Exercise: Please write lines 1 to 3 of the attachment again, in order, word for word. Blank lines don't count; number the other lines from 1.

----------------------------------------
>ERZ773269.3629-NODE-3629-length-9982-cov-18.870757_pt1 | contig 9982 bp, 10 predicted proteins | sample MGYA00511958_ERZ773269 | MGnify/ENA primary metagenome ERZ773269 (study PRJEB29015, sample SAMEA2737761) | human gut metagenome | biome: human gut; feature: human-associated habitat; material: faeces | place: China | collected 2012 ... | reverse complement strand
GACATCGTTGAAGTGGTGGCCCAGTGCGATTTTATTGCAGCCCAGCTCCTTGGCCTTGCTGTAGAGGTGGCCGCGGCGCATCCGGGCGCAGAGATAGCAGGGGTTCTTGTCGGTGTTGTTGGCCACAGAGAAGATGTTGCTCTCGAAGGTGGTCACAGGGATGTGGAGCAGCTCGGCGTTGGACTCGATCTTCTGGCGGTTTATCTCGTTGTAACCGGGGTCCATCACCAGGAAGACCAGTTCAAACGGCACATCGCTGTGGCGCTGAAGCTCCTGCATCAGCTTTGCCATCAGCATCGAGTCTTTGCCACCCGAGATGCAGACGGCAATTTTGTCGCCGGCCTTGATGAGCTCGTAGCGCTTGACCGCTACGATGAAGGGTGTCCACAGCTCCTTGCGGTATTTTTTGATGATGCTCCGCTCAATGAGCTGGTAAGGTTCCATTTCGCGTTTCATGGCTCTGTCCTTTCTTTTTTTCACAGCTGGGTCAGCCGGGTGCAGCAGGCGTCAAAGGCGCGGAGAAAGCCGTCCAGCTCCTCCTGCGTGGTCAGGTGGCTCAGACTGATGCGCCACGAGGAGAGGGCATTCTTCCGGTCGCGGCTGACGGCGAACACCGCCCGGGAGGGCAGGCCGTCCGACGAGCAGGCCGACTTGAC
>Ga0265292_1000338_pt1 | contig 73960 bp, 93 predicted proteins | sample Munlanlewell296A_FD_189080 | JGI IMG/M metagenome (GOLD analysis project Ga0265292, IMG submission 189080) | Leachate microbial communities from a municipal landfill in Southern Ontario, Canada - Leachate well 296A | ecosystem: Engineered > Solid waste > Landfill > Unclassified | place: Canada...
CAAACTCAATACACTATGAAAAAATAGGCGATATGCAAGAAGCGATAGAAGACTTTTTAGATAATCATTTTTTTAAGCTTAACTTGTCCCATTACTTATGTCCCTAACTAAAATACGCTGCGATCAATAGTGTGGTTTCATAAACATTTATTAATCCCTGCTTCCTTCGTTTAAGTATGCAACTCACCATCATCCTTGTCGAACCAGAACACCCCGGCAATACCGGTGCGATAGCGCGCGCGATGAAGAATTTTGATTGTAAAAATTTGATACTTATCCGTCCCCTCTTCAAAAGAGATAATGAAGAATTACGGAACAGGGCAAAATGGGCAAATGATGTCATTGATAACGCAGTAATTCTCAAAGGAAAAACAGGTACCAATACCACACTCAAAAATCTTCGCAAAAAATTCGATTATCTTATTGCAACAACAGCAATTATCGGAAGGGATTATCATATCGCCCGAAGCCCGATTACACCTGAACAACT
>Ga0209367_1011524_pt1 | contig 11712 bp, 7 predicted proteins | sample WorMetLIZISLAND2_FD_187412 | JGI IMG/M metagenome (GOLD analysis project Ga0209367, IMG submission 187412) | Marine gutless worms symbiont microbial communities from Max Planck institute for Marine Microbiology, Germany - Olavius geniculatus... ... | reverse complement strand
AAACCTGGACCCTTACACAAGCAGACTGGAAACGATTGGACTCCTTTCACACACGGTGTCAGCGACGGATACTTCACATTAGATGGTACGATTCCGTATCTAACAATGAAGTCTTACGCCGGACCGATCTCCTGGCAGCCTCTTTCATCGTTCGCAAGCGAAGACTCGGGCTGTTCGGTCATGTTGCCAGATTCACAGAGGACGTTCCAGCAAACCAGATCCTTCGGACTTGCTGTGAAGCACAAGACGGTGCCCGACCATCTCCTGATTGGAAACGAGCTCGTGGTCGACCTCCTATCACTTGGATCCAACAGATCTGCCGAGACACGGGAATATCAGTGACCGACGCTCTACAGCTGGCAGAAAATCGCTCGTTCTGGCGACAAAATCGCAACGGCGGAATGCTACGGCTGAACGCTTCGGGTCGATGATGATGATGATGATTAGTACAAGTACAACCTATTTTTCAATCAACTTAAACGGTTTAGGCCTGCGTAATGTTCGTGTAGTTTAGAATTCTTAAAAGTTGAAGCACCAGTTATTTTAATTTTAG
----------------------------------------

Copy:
>ERZ773269.3629-NODE-3629-length-9982-cov-18.870757_pt1 | contig 9982 bp, 10 predicted proteins | sample MGYA00511958_ERZ773269 | MGnify/ENA primary metagenome ERZ773269 (study PRJEB29015, sample SAMEA2737761) | human gut metagenome | biome: human gut; feature: human-associated habitat; material: faeces | place: China | collected 2012 ... | reverse complement strand
GACATCGTTGAAGTGGTGGCCCAGTGCGATTTTATTGCAGCCCAGCTCCTTGGCCTTGCTGTAGAGGTGGCCGCGGCGCATCCGGGCGCAGAGATAGCAGGGGTTCTTGTCGGTGTTGTTGGCCACAGAGAAGATGTTGCTCTCGAAGGTGGTCACAGGGATGTGGAGCAGCTCGGCGTTGGACTCGATCTTCTGGCGGTTTATCTCGTTGTAACCGGGGTCCATCACCAGGAAGACCAGTTCAAACGGCACATCGCTGTGGCGCTGAAGCTCCTGCATCAGCTTTGCCATCAGCATCGAGTCTTTGCCACCCGAGATGCAGACGGCAATTTTGTCGCCGGCCTTGATGAGCTCGTAGCGCTTGACCGCTACGATGAAGGGTGTCCACAGCTCCTTGCGGTATTTTTTGATGATGCTCCGCTCAATGAGCTGGTAAGGTTCCATTTCGCGTTTCATGGCTCTGTCCTTTCTTTTTTTCACAGCTGGGTCAGCCGGGTGCAGCAGGCGTCAAAGGCGCGGAGAAAGCCGTCCAGCTCCTCCTGCGTGGTCAGGTGGCTCAGACTGATGCGCCACGAGGAGAGGGCATTCTTCCGGTCGCGGCTGACGGCGAACACCGCCCGGGAGGGCAGGCCGTCCGACGAGCAGGCCGACTTGAC
>Ga0265292_1000338_pt1 | contig 73960 bp, 93 predicted proteins | sample Munlanlewell296A_FD_189080 | JGI IMG/M metagenome (GOLD analysis project Ga0265292, IMG submission 189080) | Leachate microbial communities from a municipal landfill in Southern Ontario, Canada - Leachate well 296A | ecosystem: Engineered > Solid waste > Landfill > Unclassified | place: Canada...